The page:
Modified scoliosis surgery helps Spinraza treatment in severe cases

SMA patients underwent interlaminar fenestration following spinal fusion

Steve Bryson, PhD avatar

by Steve Bryson, PhD |

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A person is shown lying on his side as an intrathecal injection is performed.

Modified surgery to correct a severe abnormal curvature of the spine in people with spinal muscular atrophy (SMA) allowed for reliable access to the spinal canal for Spinraza (nusinersen) injections, a small study shows.

Spinraza, guided by ultrasound, was successfully administered through a small hole created in the vertebrae in patients with complex spinal fusion implants, which can limit treatment access, according to “Unilateral interlaminar fenestration on the convex side provides a reliable access for intrathecal administration of nusinersen in spinal muscular atrophy: a retrospective study,” which was published in the Orphanet Journal of Rare Diseases.

The progressive weakness and shrinkage of muscles, particularly around the spine, is a hallmark feature of SMA,  a rare genetic condition caused by an SMN protein deficiency that leads to the degeneration and death of motor neurons, the specialized nerve cells that control movement.

Weakness in the back muscles that support the spinal column commonly leads to scoliosis, when the spine abnormally bends sideways into an S-shape. Kyphosis, an outward curvature or so-called hunchback, can also occur.

Many patients with scoliosis can wear braces to support the ribs and spine, but others may require surgery to correct the curvature. Standard surgical procedures include spinal fusion, wherein two or more vertebrae are permanently connected, and/or inserting growing rods that stabilize the spine and can be adjusted with growth.

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Challenge of severe spinal deformities

Spinraza is widely used to increase SMN protein levels and slow or halt muscle function decline in SMA. It’s administered periodically into the spinal canal, called an intrathecal injection. For some patients with complex spinal deformities — those with two or more fused vertebrae, in particular —  standard intrathecal injection is challenging.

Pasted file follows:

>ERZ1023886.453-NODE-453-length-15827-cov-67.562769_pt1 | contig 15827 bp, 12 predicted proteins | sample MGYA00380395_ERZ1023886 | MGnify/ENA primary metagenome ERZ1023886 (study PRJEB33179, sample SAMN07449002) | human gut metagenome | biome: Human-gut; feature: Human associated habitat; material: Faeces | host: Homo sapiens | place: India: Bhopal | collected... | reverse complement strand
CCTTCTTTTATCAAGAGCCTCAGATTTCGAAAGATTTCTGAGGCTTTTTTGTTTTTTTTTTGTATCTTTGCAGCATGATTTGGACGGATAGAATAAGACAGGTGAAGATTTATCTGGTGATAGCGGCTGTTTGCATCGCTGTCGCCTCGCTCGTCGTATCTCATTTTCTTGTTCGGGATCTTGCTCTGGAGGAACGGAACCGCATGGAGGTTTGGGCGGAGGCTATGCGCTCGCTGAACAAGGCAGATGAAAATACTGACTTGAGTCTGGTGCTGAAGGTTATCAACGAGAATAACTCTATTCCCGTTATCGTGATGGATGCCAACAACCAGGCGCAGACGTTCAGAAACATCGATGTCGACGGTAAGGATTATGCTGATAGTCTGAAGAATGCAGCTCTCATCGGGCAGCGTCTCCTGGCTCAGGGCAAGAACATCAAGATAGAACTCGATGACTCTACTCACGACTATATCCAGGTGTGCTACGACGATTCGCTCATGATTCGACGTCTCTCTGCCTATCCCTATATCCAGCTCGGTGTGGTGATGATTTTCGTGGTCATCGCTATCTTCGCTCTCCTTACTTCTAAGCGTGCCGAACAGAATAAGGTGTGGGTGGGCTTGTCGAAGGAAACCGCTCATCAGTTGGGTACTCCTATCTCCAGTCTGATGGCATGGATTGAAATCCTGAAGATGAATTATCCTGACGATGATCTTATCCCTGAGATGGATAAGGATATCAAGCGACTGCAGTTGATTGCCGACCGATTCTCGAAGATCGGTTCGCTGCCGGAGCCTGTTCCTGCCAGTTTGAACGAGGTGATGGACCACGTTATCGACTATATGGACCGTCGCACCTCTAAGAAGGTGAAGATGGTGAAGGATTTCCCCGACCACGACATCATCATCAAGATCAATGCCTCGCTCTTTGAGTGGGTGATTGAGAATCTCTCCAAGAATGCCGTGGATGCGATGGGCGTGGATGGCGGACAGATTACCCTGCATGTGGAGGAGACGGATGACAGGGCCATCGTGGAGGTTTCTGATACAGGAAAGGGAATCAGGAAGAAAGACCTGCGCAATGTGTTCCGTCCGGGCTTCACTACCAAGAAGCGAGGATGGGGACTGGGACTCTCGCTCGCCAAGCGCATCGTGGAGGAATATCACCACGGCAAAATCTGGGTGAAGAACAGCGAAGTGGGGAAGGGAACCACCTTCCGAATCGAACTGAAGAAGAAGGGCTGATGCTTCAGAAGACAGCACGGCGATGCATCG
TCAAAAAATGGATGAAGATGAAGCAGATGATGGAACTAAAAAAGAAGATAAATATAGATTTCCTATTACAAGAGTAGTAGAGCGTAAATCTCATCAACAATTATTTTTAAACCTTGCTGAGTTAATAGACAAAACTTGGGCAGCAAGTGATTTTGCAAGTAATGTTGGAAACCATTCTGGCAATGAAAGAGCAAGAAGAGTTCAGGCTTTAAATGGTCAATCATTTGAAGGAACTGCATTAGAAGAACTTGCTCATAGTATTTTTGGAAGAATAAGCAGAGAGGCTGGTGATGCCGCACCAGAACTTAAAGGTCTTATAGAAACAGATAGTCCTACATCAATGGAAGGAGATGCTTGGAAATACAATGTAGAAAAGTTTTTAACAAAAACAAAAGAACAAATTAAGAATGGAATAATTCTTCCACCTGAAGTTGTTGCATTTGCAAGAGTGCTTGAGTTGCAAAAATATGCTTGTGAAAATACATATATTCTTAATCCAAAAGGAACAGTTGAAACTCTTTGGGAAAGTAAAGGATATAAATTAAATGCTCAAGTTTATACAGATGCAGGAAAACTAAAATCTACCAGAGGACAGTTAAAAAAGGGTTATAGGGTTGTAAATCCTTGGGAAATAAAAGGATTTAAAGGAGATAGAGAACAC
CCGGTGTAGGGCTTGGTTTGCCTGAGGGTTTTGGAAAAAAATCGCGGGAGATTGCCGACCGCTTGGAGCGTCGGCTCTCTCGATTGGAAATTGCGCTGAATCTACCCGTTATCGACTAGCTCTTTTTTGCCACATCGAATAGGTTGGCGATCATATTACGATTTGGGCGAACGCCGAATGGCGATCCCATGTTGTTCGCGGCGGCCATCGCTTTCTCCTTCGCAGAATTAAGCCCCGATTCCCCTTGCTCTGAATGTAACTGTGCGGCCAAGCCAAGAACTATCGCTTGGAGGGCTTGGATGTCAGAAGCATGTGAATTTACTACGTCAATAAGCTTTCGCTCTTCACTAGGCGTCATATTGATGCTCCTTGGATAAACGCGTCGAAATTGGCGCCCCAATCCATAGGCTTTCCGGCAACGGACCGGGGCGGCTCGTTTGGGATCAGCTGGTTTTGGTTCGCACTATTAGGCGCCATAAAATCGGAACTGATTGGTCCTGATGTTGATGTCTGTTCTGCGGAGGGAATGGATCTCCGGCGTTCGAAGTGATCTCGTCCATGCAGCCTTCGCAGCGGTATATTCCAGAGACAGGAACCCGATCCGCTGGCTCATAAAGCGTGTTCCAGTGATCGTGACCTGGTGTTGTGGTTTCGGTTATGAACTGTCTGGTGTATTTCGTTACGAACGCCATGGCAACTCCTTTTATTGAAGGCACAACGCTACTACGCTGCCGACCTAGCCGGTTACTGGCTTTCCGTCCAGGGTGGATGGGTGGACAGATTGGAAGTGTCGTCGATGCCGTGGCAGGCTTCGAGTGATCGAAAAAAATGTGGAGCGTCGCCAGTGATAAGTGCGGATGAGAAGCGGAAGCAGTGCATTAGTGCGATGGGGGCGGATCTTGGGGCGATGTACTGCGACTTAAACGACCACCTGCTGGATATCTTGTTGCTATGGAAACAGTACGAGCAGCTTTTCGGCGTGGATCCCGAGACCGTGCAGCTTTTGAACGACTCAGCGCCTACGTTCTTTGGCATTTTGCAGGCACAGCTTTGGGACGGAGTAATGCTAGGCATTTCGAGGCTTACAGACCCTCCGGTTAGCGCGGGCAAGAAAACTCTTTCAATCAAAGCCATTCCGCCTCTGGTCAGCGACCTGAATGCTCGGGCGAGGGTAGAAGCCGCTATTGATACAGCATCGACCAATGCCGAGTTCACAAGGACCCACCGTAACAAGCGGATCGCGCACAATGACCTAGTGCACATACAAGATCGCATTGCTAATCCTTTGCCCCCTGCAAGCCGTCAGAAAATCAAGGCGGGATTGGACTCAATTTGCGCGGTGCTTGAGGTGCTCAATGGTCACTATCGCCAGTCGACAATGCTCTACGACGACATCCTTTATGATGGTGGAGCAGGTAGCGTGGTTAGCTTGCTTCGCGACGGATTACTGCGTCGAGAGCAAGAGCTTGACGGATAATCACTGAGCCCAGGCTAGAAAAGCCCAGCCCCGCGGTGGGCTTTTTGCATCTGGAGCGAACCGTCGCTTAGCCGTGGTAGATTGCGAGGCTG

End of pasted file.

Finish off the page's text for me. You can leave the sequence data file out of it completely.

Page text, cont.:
“How to achieve intrathecal [Spinraza] administration safely and effectively in SMA patients with severe spinal deformities requiring spinal fusion remains a challenge,” wrote the researchers, who tested the effectiveness and safety of injecting Spinraza via interlaminar fenestration, which involved making a small hole in the lamina, the bony arch that covers the spinal canal. The procedure is typically used to relieve pressure on the spinal nerves and alleviate symptoms associated with herniated discs or spinal cord narrowing, called spinal stenosis.

A total of 13 SMA patients (five male, eight female), ages 11-28, treated with spinal fusion were enrolled. Ten were diagnosed with SMA type 2 and three with type 3. Surgery to correct scoliosis lowered the overall mean Cobb angle (119.2 vs. 56.6 degrees) and the kyphotic angle (119.7 vs. 42.9 degrees). The Cobb and kyphotic angles measure the degree of spinal curvature, with higher values reflecting more severe scoliosis and kyphosis.

Following the surgery, interlaminar fenestration focused on a lumbar vertebra at the base of the spine and on one side (unilateral) of the outward sideways curvature (convex).

In each patient, a small hole was opened in the lamina (0.6-0.8 inches) and covered by a gelatin sponge supported by bone grafts. All wounds healed without complications, as indicated by various blood and infection tests.

Of the 13 patients who had the procedure, nine were successfully treated with Spinraza (four to nine injections) during follow-up, which ranged from three to 22 months after surgery. In total, there were 50 Spinraza administrations. Except for the first patient, all the procedures were guided using ultrasound instead of CT scans.

“The strategy we put forward may avoid unnecessary implants and repeated radiation exposure simultaneously,” the researchers noted.

Leakage of cerebrospinal fluid, the liquid around the spinal cord, was a minor complication in four of the nine Spinraza-treated patients. The most common side effect was a headache followed by nausea and vertigo that resolved after rest.

“This study introduced a novel surgical strategy which suggests additional [unilateral interlaminar fenestration] on the convex side during [spinal fusion surgery] in SMA patients for intrathecal administration postoperatively,” the researchers concluded. “Lumbar puncture via fenestrated interspace under ultrasound guidance permits the safe and effective injection of nusinersen after surgery.”